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Merchants of two minds on Elmwood trade-off; Strip's loss of largest parking lot will boost resident base but may slow suburban flow

The Elmwood Strip is about to lose its largest parking lot and that has some retailers worried.

At the same time, it could be adding the kind of density -- up to 24 upscale one- and two-bedroom apartments and four retail stores -- desired in urban commercial districts.

The Benchmark Group owns the lot at 766 Elmwood Ave., between Cleveland and Auburn avenues, and for years has allowed the public to park in its 42 spaces for free. But at a Zoning Board hearing this afternoon, Benchmark will seek a variance for the proposed $4 million mixed-use development. Approval from the city's Planning Board is also needed.

The project also calls for 24 tenant parking spaces accessed from an alley behind the building.

Retailers -- even on the same block -- have different opinions on what should happen.

"It's going to put more of a stress on parking. There is already no place to park around here, and I think it will definitely deter some people coming down from the suburbs," said Kelly A. LaMartina, who with her husband, Gary, owns and operates Everything Elmwood and Organic 3 Cafe.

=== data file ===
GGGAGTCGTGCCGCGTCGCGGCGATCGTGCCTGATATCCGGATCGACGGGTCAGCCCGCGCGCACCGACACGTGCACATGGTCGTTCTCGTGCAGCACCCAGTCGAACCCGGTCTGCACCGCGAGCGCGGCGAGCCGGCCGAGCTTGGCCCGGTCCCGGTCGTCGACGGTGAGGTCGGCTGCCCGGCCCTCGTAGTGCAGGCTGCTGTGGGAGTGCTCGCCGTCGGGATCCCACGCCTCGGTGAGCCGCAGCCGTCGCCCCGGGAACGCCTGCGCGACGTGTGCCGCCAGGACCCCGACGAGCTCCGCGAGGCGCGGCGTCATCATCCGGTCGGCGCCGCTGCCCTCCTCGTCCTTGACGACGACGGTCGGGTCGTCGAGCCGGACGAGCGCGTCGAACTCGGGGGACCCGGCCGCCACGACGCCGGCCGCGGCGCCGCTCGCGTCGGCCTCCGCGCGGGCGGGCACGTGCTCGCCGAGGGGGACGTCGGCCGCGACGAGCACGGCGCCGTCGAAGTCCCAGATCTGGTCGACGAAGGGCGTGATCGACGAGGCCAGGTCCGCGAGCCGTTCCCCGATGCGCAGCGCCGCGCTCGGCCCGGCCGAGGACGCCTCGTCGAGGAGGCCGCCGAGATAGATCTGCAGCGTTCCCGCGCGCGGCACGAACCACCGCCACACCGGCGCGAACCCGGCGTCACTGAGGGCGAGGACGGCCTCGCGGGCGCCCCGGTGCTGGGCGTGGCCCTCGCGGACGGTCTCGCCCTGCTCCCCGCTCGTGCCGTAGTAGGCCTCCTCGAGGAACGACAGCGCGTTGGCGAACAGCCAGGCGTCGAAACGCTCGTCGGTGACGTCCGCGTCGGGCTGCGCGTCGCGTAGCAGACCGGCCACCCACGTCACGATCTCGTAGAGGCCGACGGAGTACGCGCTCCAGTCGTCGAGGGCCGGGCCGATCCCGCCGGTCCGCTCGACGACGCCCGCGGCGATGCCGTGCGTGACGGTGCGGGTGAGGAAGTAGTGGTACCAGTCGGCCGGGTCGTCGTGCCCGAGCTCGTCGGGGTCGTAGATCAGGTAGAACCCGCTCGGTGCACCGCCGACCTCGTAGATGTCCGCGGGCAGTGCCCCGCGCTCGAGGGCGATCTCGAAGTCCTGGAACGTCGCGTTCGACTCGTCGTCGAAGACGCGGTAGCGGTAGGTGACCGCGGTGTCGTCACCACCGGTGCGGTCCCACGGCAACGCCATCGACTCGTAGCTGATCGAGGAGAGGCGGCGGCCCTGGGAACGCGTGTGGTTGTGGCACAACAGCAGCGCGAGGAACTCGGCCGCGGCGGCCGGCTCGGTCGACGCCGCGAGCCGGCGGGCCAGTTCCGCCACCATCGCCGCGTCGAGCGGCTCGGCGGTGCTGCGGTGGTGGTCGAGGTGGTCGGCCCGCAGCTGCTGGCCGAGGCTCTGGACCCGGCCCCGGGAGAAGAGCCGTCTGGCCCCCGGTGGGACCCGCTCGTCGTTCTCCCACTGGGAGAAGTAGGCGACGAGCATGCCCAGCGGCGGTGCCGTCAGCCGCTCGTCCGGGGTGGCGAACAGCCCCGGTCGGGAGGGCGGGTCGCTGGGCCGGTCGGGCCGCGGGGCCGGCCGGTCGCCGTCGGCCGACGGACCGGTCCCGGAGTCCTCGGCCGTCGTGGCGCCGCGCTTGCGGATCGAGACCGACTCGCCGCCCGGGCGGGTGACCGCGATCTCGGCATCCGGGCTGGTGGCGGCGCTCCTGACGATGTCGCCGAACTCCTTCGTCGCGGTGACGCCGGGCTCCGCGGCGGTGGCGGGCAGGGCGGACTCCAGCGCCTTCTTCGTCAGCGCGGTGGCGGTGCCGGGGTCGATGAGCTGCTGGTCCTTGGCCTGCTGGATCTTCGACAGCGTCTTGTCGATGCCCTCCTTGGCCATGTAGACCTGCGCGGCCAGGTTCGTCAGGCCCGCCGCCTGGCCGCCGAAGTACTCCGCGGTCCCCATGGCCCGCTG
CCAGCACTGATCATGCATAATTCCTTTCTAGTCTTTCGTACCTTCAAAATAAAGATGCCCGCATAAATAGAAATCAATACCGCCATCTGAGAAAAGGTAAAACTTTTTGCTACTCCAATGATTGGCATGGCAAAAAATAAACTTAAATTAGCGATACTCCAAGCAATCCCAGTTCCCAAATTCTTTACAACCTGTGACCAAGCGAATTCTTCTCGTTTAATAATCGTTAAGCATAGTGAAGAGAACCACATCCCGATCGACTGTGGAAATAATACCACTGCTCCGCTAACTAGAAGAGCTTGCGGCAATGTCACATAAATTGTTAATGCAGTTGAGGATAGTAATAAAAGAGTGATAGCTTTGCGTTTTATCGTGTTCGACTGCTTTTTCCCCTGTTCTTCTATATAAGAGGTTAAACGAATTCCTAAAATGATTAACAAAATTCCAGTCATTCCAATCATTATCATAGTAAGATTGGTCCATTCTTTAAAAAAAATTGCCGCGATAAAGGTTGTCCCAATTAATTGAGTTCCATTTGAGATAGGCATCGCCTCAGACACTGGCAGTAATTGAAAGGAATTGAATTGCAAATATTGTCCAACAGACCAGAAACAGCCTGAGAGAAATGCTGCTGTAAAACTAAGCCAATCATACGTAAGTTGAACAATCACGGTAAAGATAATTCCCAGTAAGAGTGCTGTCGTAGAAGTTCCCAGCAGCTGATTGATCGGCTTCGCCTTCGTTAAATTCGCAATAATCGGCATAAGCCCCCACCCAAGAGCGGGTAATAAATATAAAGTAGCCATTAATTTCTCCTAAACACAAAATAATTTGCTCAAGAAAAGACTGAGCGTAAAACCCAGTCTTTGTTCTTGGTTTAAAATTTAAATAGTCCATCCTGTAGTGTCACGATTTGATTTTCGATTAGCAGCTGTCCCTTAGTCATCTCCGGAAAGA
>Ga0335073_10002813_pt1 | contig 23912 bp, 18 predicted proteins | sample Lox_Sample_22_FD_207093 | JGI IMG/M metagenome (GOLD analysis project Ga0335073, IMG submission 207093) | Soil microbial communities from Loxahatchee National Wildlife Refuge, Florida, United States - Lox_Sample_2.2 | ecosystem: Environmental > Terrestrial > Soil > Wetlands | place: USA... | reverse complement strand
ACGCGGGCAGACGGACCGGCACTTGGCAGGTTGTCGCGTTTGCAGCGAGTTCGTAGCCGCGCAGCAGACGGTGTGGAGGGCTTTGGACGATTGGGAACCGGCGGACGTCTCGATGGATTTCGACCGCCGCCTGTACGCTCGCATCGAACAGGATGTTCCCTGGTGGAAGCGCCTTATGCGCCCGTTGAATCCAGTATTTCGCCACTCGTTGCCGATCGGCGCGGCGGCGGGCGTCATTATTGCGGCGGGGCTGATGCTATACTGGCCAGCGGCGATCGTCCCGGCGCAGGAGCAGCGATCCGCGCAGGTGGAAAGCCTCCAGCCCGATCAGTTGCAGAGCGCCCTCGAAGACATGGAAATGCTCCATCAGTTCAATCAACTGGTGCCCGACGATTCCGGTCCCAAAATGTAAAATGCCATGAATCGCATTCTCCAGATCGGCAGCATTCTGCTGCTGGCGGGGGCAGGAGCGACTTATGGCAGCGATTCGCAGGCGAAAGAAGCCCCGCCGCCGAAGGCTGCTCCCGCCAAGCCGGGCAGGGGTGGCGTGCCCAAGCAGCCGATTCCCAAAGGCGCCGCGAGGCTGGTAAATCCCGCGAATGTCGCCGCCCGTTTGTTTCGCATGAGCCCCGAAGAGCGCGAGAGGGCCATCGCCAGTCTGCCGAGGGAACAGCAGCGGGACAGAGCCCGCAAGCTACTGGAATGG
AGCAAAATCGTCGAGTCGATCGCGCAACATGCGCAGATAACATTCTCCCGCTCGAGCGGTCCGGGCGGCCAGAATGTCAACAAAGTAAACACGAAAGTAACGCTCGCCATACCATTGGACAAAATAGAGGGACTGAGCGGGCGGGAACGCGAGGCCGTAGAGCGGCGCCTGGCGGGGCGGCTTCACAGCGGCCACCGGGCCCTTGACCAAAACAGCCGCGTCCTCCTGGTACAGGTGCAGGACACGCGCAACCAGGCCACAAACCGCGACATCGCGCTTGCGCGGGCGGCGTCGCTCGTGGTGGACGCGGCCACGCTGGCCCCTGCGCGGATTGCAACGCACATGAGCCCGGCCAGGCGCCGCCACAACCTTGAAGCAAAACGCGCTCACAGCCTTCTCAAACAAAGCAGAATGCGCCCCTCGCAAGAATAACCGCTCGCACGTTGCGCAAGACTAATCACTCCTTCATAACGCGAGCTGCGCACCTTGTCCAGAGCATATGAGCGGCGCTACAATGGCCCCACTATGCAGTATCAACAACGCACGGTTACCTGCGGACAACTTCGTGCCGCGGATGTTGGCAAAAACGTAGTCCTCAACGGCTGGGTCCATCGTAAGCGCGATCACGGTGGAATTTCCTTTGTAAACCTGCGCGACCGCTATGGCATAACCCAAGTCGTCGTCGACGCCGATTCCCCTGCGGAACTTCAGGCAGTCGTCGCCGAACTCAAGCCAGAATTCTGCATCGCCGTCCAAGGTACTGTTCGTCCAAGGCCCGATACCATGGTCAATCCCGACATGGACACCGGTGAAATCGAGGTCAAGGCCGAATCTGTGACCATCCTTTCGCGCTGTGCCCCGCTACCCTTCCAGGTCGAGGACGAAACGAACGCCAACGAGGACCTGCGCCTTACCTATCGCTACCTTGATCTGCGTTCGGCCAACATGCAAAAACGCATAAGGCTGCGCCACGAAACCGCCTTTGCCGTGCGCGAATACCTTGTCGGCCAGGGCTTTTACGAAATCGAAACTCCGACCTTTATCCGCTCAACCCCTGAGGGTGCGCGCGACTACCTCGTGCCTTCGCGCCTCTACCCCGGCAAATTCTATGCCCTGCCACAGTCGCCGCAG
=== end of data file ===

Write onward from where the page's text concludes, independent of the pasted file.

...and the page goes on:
Still, LaMartina doesn't begrudge Benchmark for developing the site, appreciating the public parking the company provided for the company's tenants across the street -- Spot Coffee, Blue Fin Asian Bistro and Blockbuster -- and other shoppers.

But Edward Pinkel, owner of Urban Threads, said he was excited by how the building will fill out the street and is expected to attract upscale residents.

"By [putting] the building there, it will give a vertical and linear sense back to the street, uniting this block with the next block down and making it a more consistent shopping destination," Pinkel said. "Also on the plus side are the higher-end apartments."

Common Council Member Michael J. LoCurto of the Delaware District supports the project, while the Elmwood Village Association isn't taking a position.

A parking study done several years ago confirmed that a long-term solution is needed, because demand outweighs supply in the popular shopping district, said Rebecca L. Gandour, interim executive director. But more than the project's loss of parking needs to be taken into account, she said.

"There are some good things coming out of the proposal as far as density and the addition of the residential units, including the more affluent demographic that's supposed to be targeted," Gandour said.

The association's design team is working with architect Karl Frizlen to ensure that design standards are upheld. Frizlen knows them well, because he helped develop them for Elmwood Village and has designed a mixed-use building at Elmwood and Bryant Street and apartments on West Utica Street, near Elmwood.

The proposed three-story brick and stucco building meets the sidewalk, with the retail stores on the lower floor.

Frizlen, who lives on nearby Ashland Avenue, said that he's sympathetic to the lack of parking but that it shouldn't be a reason not to do the project.

"It shouldn't hold up a significant development like this one, which will substantially improve the vitality of the community and of that particular block," Frizlen said.